May 28, 2013
Today was a day of rest. Finally. I had a free day and chose not to go anywhere or do anything at all. I took a long walk (in tennis shoes! My feet are saying thanks!) around Reggio! I just wanted to take in one good look around the city. I realized how big Reggio really is and how little of it I’ve actually seen. I’ve gotten acquainted with the area around my house and the city center, but there’s so much more to Reggio than that! I sat down in one of the parks for a while and just people watched. The Italian people talk a LOT. They talk loudly, they talk with their hands, and are so expressive in general. It’s very different than some of the other European countries that I’ve been in where the people are more stiff. Well, not exactly stiff but not exactly dignified either. I can’t think of the right word. Italians are just more loving and expressive. That shows up in their art and all of the PDA I’ve seen around! In one of the schools, I noticed that there were naked people in some of the children’s drawings. In the United States, the parents would be called in immediately to suggest something was wrong with the child! Here, the children are exposed to so much magnificent art everywhere that the body is solidified in their minds as something to be celebrated and expressed. I like that. I think that, maybe, some of the problems in the United States with eating disorders and things like that could be combatted if we started celebrating the human form. The statues that I’ve seen around vary in size, shape, and age. There’s not an ideal. In the states, most women would kill themselves for that perfect waiflike model figure. However, I have yet to see a statue of a woman that would even come close to that. Instead, the statues of the women… if there is a way to actually generalize them all… are full and soft, inviting, alluring, feminine. There’s nothing angular or bony about them. I find that refreshing – a good reminder that a normal woman’s body can be captivating in full form.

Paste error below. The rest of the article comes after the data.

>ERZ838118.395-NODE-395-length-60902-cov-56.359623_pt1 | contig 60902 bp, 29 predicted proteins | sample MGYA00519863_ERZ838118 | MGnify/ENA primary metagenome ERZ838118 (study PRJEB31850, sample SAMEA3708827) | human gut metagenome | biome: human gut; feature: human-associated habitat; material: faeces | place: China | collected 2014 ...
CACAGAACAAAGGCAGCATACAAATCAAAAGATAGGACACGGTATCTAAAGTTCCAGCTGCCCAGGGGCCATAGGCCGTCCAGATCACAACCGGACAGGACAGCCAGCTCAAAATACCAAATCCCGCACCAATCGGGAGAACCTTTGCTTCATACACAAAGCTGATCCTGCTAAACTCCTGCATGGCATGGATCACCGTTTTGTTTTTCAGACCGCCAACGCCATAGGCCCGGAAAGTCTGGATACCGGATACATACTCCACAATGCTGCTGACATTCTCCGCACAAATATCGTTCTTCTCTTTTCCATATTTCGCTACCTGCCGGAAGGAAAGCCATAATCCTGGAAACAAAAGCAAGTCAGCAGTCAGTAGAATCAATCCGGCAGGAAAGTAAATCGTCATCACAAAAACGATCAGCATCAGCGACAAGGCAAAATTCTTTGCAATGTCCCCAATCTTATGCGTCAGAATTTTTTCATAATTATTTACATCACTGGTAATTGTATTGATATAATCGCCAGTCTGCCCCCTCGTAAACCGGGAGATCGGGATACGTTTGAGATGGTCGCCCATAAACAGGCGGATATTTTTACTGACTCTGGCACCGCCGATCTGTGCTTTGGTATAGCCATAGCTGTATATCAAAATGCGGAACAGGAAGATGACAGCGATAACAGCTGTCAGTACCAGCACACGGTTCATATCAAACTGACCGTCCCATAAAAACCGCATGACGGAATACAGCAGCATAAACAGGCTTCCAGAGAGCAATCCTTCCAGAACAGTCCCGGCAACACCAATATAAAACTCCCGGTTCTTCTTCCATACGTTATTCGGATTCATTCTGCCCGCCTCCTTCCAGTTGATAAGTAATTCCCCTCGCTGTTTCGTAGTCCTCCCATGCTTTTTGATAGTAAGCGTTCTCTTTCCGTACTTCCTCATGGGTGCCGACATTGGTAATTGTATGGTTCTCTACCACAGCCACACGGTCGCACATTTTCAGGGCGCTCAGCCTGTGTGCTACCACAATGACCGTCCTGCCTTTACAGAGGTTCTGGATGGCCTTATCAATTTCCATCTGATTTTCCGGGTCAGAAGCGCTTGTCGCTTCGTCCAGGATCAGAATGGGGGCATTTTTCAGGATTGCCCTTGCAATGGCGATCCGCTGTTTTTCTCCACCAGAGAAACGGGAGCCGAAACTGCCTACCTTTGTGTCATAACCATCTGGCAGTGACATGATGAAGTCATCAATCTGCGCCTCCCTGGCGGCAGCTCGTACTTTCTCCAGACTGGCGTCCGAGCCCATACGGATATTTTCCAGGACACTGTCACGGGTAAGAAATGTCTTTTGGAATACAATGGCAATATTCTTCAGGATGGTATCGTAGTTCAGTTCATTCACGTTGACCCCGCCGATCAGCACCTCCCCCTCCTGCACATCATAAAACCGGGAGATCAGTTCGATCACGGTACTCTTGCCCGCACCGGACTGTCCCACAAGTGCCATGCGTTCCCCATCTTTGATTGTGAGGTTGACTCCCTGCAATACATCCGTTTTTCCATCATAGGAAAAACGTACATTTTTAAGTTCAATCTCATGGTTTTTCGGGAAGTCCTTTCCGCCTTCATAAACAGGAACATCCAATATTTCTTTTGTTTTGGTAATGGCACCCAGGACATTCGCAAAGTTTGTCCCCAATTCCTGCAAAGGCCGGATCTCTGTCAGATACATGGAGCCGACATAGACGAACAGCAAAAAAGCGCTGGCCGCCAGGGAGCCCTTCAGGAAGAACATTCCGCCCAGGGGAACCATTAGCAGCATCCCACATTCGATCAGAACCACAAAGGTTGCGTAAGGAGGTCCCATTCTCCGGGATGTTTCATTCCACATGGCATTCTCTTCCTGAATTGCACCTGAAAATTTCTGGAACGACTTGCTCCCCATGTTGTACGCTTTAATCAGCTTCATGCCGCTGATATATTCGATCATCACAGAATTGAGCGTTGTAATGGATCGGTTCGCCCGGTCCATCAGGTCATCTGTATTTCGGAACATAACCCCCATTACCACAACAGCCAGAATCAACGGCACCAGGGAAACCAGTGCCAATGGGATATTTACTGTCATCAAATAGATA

May 19, 2013
Today we got up early AGAIN to hike the Cinque Terra… and when I say early I mean five in the morning. The five little towns that make up Cinque Terra are Monterosso al Mare, Vernazza, Corniglia, Manarola, and Riomaggiore. We took the train and got off at the first little sea town, Riomaggiore. The lady at the travel office said that all of the trails were closed. Bummer! We thought we’d just take the little train from town to town and explore there instead of hiking. We were looking at the cute little lover’s locks on Riomaggiore when it started to rain! After a little sip of coffee in a cute little café to wait out the rainstorm, we continued exploring the first town. We started exploring a path that led up into a little vineyard. We went up… and up… and up… and up… and realized after about 45 minutes that we were probably on a trail. We met some other people hiking and they said it was probably another hour and half to the next town. Thus begins our accidental twelve mile hike on the expert trail. It turned out great. We probably hiked about ten miles because we ended up getting lost once in between the second and third towns and decided, once we found out way, that we should take a break from hiking and eat our packed lunches for a minute. We started hiking again at the fourth town, Vernazza, and got to Monterosso with just ten minutes left to catch the train back to Reggio. Whew! What a day! I can’t even explain the beauty of this rocky sea country. It was absolutely beautiful. Pictures can do better than my words, but even pictures can’t do this magnificent place justice. This was my favorite journey so far. I love being outside and exploring. We kept running into other Americans and lots of college kids because this is a big touristy spot, especially for Americans. I liked Vernazza the best. It was not as touristy as Monterosso and had a beautiful old church right on the edge of the water. I wish we had some extra time to explore the little towns because each one has some pretty unique things to offer. One is supposed to be the birth place of pesto. Monterosso is known for it’s lemons. Others are known for olive oil and wine. The terraced hills are really interesting. Along our hike we saw people working in their vineyards and we saw the old fashioned rails that the farmers use to transfer goods up and down the mountains. It was so picturesque and perfect. I really want to go back to that place again, only for a few days. It would be a great place to rest and relax and revel in the juxtaposition of the majestic mountains with the mighty sea.